Capital punishment (by firing squad) has been meted out to citizens and foreign nationals. It is rare for women to suffer the ultimate penalty, but it has happened; the terrorist who killed Ibolya Ryan, Alaa Bader al-Hashemi, was one such. Death is the penalty for the following crimes: treason, espionage, murder, successfully inciting the suicide of a person afflicted with total lack of free will or reason, arson resulting in death, indecent assault resulting in death, importing nuclear substances/waste, adultery, apostacy, blasphemy, perjury which results in wrongful execution, rape, aggravated robbery, kidnapping, terrorism, sodomy, homosexuality, drug trafficking, and joining the Islamic State of Iraq and the Levant. Death penalty cases are often but not always commuted to life sentences.

The UAE is a founder member of the Islamic Military Counter Terrorism Coalition, contributing both troops and cash to the cause.

Terror attacks tend to be rare and extremely limited in scope. Abu Dhabi doesn't see anything like the constant bombings that rocked Kabul, and this is in part because it enjoys the protection of an extremely well-provided police force. Agents take note: these cops drive sportscars, so don't count on your wheel artist to save you when it all goes south. Abu Dhabi is rapidly deploying project Oyoon, blanketing the city with facial recognition cameras; the project should be complete within the next two years. Areas frequented by tourists will get top priority. In game terminology, any Heat-gaining activity increases Heat by 1 extra point, or 2 if the activity is overtly violent. Once Oyoon deploys, Heat gain may increase still further at the Director's discretion.


Image taken from

Ferrari World. Opened to the public in 2010, this is the world's only indoor race car theme park. Among its many attractions is the world's fastest roller coaster, the Formula Rossa, one of five coasters at the park. As you might expect from a Ferrari-branded resort, the park is a petrolhead's idea of heaven, and naturally includes the opportunity to drive a Ferrari.

Image taken from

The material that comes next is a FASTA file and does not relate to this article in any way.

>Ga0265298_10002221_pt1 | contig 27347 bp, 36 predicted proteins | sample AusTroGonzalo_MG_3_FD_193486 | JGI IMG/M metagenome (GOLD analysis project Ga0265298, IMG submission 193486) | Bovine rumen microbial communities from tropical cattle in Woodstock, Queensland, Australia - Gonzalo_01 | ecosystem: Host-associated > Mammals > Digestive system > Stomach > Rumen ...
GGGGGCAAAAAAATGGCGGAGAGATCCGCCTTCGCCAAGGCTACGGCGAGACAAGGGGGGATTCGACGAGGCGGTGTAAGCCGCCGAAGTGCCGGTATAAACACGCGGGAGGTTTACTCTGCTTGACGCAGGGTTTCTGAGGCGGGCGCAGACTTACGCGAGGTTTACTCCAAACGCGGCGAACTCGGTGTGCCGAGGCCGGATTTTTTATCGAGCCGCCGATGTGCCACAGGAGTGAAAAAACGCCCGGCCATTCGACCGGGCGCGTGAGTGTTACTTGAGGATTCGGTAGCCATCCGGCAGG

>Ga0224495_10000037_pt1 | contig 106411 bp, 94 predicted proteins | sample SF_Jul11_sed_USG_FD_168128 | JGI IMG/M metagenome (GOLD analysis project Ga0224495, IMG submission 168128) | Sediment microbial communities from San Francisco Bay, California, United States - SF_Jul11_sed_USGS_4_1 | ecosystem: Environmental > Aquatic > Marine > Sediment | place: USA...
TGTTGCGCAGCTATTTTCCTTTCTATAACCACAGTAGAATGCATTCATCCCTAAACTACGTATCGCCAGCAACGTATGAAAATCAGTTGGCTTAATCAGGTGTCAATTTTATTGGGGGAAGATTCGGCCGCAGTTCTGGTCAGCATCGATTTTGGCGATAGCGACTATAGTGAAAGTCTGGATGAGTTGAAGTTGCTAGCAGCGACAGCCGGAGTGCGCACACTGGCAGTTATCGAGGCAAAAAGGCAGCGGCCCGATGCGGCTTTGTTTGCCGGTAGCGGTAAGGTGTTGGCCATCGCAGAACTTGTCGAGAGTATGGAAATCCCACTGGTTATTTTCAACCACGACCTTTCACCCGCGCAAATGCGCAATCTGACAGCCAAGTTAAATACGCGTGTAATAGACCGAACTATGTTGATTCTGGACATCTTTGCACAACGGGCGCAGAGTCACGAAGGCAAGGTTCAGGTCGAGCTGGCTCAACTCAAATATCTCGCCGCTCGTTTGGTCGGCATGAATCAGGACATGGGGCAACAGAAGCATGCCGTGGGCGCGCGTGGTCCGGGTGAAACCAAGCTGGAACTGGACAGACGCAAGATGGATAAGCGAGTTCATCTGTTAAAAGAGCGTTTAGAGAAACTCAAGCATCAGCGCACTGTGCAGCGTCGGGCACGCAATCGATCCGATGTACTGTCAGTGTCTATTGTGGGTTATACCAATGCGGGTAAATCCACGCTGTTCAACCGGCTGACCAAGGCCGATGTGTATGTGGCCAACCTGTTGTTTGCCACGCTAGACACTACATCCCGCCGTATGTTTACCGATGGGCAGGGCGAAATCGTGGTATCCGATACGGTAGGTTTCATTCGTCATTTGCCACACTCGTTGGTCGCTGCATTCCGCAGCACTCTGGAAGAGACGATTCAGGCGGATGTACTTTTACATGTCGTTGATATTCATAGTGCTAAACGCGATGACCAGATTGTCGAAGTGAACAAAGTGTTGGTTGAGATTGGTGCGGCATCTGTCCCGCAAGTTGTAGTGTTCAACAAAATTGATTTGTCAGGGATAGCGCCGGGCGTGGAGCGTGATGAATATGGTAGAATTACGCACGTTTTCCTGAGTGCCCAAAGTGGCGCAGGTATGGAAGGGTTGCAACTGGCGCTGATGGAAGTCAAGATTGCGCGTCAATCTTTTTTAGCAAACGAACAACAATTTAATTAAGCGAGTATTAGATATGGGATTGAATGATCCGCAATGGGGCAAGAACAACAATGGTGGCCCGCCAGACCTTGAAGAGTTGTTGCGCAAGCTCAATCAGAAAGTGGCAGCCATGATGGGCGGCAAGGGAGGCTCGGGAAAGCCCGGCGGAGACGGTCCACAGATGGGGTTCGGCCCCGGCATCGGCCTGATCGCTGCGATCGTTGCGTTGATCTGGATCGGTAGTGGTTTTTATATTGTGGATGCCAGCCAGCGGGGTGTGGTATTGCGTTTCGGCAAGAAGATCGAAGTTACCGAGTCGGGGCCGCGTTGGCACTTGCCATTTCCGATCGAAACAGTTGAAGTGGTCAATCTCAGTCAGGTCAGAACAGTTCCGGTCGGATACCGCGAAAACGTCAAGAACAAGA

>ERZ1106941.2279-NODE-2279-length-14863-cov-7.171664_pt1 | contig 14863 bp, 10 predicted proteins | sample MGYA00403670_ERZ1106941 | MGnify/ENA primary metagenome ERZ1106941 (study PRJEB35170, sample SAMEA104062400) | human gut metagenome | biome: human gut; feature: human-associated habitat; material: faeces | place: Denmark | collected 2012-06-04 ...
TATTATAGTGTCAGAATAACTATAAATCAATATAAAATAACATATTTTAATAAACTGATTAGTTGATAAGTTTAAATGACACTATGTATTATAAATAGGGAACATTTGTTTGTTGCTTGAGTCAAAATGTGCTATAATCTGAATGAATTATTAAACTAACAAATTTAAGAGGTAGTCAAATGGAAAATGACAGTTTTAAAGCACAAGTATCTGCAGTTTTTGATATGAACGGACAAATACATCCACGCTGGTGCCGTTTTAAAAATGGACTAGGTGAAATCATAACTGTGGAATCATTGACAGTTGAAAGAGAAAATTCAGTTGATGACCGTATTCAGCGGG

Sheikh Zayed Mosque. This is the third largest mosque in the world and the largest in the UAE, capable of holding up to 40,000 worshippers. It was finally completed in 2007, three years after the Sheikh's death, and is his final resting place. Its library and collection of artefacts is extensive and includes items of considerable antiquity. As the country's holiest site the UAE is sensitive about the mosque's image; both Selena Gomez and Rihanna have been criticized for taking pictures with the mosque in the background, because their poses (in Gomez's case, an ankle was showing) were considered provocative.

Image taken from

Emirates Palace. This hotel, completed in 2005, includes 22 residential suites, 92 suites, and 394 residences. It is the third most expensive hotel ever built, and second to none in terms of luxury. "Think about coffee," hotel GM Willy Optekamp told the New York Times. "We serve coffee on a silver tray with rose petals, crystallized sugar, a linen napkin, marzipan croissants, a bottle of imported water and the coffee. The ladies get a rose."  Costs range from $625 a night to $13,000. There are six ruler's suites on the top floor, to be used only by royalty travelling from other Persian Gulf countries. A special Arc de Triumph-style entrance is reserved for their motorcades. 

Three Hooks

A Conspiracy asset with a very interesting laptop is staying at the Emirates for a few days, to help facilitate a deal with minor royalty. The contents of that laptop could be absolutely invaluable - if the agents can somehow smuggle themselves into the hotel, get to the highly secure $13,000-a-night suite, and grab the laptop's contents without anybody realizing what's going on.

An IMCTC exercise 'accidentally' uncovered a Hellenistic-era archaeological site in the desert, not far from Abu Dhabi. Just how does a counter-terrorist organization manage to stumble across an archaeological site? Why have the artifacts been taken to a secure location in Abu Dhabi, to be kept under lock and key? 

One English expat, who may have been out in the sun too long, swears blind he once saw a facility in the desert devoted to growing Indian workers - or what he thinks were intended to look like Indian workers - from seeds, later to be shipped into Abu Dhabi in colorful decorated trucks. He's probably mental, but if anyone might be interested in growing people wholesale, it's the Conspiracy …

Thrilling Elements
  • Fast cars. Fast cars. Fast cars. The most expensive, tricked-out, high-tech vehicles congregate in Abu Dhabi like desert wanderers at an oasis.
  • A tourist is scolded by a citizen for indecent behavior, and clearly doesn't understand what's going on - the language barrier is a factor.
  • Heat and humidity smash you flat. Nothing can prepare a first-time visitor, and nothing can save them except air conditioning. 
  • An unexpected rain or windstorm blows through, temporarily clearing the streets and bringing some much-needed cool air.
  • Few cities are as pedestrian-unfriendly as Abu Dhabi. This is a city built to worship the car, and those foolish enough to try to walk through it take their lives in their hands.
  • Though public drunkenness is frowned on, Abu Dhabi boasts some of the swankiest liquor palaces in the UAE, catering to every conceivable taste.  
  • Try not to scream when the waiter hands you the bill. As you might expect, the cost of living in Abu Dhabi is extremely high; expect to pay considerably more for pretty much anything and everything.
  • A trip to the beach is a treat - a very expensive treat. The private beach clubs can set you back something in the region of Dhs150 to 450 a visit.